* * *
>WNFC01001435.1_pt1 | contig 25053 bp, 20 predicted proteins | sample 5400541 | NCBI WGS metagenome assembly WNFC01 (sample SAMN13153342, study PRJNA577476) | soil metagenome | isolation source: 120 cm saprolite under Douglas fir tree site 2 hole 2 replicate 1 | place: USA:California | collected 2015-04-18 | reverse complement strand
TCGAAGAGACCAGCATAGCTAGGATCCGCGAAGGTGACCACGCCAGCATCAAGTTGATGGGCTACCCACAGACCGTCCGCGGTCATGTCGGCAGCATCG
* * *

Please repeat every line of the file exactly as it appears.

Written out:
>WNFC01001435.1_pt1 | contig 25053 bp, 20 predicted proteins | sample 5400541 | NCBI WGS metagenome assembly WNFC01 (sample SAMN13153342, study PRJNA577476) | soil metagenome | isolation source: 120 cm saprolite under Douglas fir tree site 2 hole 2 replicate 1 | place: USA:California | collected 2015-04-18 | reverse complement strand
TCGAAGAGACCAGCATAGCTAGGATCCGCGAAGGTGACCACGCCAGCATCAAGTTGATGGGCTACCCACAGACCGTCCGCGGTCATGTCGGCAGCATCG